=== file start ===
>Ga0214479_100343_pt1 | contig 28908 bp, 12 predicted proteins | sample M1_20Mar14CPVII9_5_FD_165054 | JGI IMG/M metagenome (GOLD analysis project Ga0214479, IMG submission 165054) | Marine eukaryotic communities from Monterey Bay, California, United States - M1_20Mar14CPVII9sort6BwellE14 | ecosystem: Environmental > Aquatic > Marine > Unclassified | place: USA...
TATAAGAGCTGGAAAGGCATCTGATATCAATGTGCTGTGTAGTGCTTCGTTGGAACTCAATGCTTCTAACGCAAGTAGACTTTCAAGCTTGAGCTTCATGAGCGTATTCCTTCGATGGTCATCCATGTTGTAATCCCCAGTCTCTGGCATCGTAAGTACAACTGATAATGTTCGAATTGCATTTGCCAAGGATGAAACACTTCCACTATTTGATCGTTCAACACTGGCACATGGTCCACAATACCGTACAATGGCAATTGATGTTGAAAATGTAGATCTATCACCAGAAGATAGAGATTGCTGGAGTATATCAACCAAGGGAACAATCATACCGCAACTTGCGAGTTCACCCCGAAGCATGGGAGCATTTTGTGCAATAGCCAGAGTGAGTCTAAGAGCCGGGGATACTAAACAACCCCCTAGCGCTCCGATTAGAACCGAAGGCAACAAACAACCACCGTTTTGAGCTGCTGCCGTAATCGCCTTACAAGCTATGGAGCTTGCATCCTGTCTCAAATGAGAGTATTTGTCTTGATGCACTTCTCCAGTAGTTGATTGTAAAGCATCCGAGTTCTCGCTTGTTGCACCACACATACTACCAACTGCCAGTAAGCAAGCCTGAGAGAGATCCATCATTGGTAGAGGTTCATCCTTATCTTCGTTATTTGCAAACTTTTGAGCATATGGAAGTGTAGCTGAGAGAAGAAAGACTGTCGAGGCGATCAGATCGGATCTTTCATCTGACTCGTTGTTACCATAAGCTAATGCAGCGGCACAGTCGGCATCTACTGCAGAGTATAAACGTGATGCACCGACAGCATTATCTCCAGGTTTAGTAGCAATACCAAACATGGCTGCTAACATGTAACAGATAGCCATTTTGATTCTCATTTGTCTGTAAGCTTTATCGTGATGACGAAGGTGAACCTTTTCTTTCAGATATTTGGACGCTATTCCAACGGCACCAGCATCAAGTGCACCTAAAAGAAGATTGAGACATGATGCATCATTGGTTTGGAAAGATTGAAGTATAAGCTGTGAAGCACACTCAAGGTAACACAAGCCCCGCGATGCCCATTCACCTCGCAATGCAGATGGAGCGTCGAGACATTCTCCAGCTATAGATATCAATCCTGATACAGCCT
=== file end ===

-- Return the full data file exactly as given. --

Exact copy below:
>Ga0214479_100343_pt1 | contig 28908 bp, 12 predicted proteins | sample M1_20Mar14CPVII9_5_FD_165054 | JGI IMG/M metagenome (GOLD analysis project Ga0214479, IMG submission 165054) | Marine eukaryotic communities from Monterey Bay, California, United States - M1_20Mar14CPVII9sort6BwellE14 | ecosystem: Environmental > Aquatic > Marine > Unclassified | place: USA...
TATAAGAGCTGGAAAGGCATCTGATATCAATGTGCTGTGTAGTGCTTCGTTGGAACTCAATGCTTCTAACGCAAGTAGACTTTCAAGCTTGAGCTTCATGAGCGTATTCCTTCGATGGTCATCCATGTTGTAATCCCCAGTCTCTGGCATCGTAAGTACAACTGATAATGTTCGAATTGCATTTGCCAAGGATGAAACACTTCCACTATTTGATCGTTCAACACTGGCACATGGTCCACAATACCGTACAATGGCAATTGATGTTGAAAATGTAGATCTATCACCAGAAGATAGAGATTGCTGGAGTATATCAACCAAGGGAACAATCATACCGCAACTTGCGAGTTCACCCCGAAGCATGGGAGCATTTTGTGCAATAGCCAGAGTGAGTCTAAGAGCCGGGGATACTAAACAACCCCCTAGCGCTCCGATTAGAACCGAAGGCAACAAACAACCACCGTTTTGAGCTGCTGCCGTAATCGCCTTACAAGCTATGGAGCTTGCATCCTGTCTCAAATGAGAGTATTTGTCTTGATGCACTTCTCCAGTAGTTGATTGTAAAGCATCCGAGTTCTCGCTTGTTGCACCACACATACTACCAACTGCCAGTAAGCAAGCCTGAGAGAGATCCATCATTGGTAGAGGTTCATCCTTATCTTCGTTATTTGCAAACTTTTGAGCATATGGAAGTGTAGCTGAGAGAAGAAAGACTGTCGAGGCGATCAGATCGGATCTTTCATCTGACTCGTTGTTACCATAAGCTAATGCAGCGGCACAGTCGGCATCTACTGCAGAGTATAAACGTGATGCACCGACAGCATTATCTCCAGGTTTAGTAGCAATACCAAACATGGCTGCTAACATGTAACAGATAGCCATTTTGATTCTCATTTGTCTGTAAGCTTTATCGTGATGACGAAGGTGAACCTTTTCTTTCAGATATTTGGACGCTATTCCAACGGCACCAGCATCAAGTGCACCTAAAAGAAGATTGAGACATGATGCATCATTGGTTTGGAAAGATTGAAGTATAAGCTGTGAAGCACACTCAAGGTAACACAAGCCCCGCGATGCCCATTCACCTCGCAATGCAGATGGAGCGTCGAGACATTCTCCAGCTATAGATATCAATCCTGATACAGCCT